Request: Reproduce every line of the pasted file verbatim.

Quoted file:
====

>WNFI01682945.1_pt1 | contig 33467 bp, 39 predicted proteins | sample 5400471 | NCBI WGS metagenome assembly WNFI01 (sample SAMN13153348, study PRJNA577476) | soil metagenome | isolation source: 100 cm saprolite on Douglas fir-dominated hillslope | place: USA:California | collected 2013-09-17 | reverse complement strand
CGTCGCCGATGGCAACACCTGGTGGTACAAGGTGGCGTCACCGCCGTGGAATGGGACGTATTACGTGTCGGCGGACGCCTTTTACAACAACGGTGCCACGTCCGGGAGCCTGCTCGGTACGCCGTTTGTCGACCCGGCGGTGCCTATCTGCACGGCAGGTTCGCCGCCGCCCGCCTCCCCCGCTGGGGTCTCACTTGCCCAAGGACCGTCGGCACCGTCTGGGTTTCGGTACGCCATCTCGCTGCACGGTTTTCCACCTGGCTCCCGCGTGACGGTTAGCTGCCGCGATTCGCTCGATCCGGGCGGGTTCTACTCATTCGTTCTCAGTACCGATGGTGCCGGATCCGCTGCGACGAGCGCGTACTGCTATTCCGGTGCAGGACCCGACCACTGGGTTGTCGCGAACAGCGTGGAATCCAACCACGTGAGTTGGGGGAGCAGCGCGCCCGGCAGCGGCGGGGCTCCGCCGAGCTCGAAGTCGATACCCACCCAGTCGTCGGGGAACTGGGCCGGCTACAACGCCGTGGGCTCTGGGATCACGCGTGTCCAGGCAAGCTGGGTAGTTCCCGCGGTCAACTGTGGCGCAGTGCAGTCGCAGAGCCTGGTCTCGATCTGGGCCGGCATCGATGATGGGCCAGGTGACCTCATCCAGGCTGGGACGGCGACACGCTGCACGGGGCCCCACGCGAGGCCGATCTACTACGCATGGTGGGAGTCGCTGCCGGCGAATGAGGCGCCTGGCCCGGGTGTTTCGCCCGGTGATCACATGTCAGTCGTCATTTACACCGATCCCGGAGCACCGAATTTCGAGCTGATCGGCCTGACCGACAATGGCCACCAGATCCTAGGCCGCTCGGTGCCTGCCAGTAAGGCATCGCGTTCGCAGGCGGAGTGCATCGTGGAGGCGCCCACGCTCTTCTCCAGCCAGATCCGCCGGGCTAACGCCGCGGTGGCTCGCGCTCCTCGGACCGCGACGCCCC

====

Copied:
>WNFI01682945.1_pt1 | contig 33467 bp, 39 predicted proteins | sample 5400471 | NCBI WGS metagenome assembly WNFI01 (sample SAMN13153348, study PRJNA577476) | soil metagenome | isolation source: 100 cm saprolite on Douglas fir-dominated hillslope | place: USA:California | collected 2013-09-17 | reverse complement strand
CGTCGCCGATGGCAACACCTGGTGGTACAAGGTGGCGTCACCGCCGTGGAATGGGACGTATTACGTGTCGGCGGACGCCTTTTACAACAACGGTGCCACGTCCGGGAGCCTGCTCGGTACGCCGTTTGTCGACCCGGCGGTGCCTATCTGCACGGCAGGTTCGCCGCCGCCCGCCTCCCCCGCTGGGGTCTCACTTGCCCAAGGACCGTCGGCACCGTCTGGGTTTCGGTACGCCATCTCGCTGCACGGTTTTCCACCTGGCTCCCGCGTGACGGTTAGCTGCCGCGATTCGCTCGATCCGGGCGGGTTCTACTCATTCGTTCTCAGTACCGATGGTGCCGGATCCGCTGCGACGAGCGCGTACTGCTATTCCGGTGCAGGACCCGACCACTGGGTTGTCGCGAACAGCGTGGAATCCAACCACGTGAGTTGGGGGAGCAGCGCGCCCGGCAGCGGCGGGGCTCCGCCGAGCTCGAAGTCGATACCCACCCAGTCGTCGGGGAACTGGGCCGGCTACAACGCCGTGGGCTCTGGGATCACGCGTGTCCAGGCAAGCTGGGTAGTTCCCGCGGTCAACTGTGGCGCAGTGCAGTCGCAGAGCCTGGTCTCGATCTGGGCCGGCATCGATGATGGGCCAGGTGACCTCATCCAGGCTGGGACGGCGACACGCTGCACGGGGCCCCACGCGAGGCCGATCTACTACGCATGGTGGGAGTCGCTGCCGGCGAATGAGGCGCCTGGCCCGGGTGTTTCGCCCGGTGATCACATGTCAGTCGTCATTTACACCGATCCCGGAGCACCGAATTTCGAGCTGATCGGCCTGACCGACAATGGCCACCAGATCCTAGGCCGCTCGGTGCCTGCCAGTAAGGCATCGCGTTCGCAGGCGGAGTGCATCGTGGAGGCGCCCACGCTCTTCTCCAGCCAGATCCGCCGGGCTAACGCCGCGGTGGCTCGCGCTCCTCGGACCGCGACGCCCC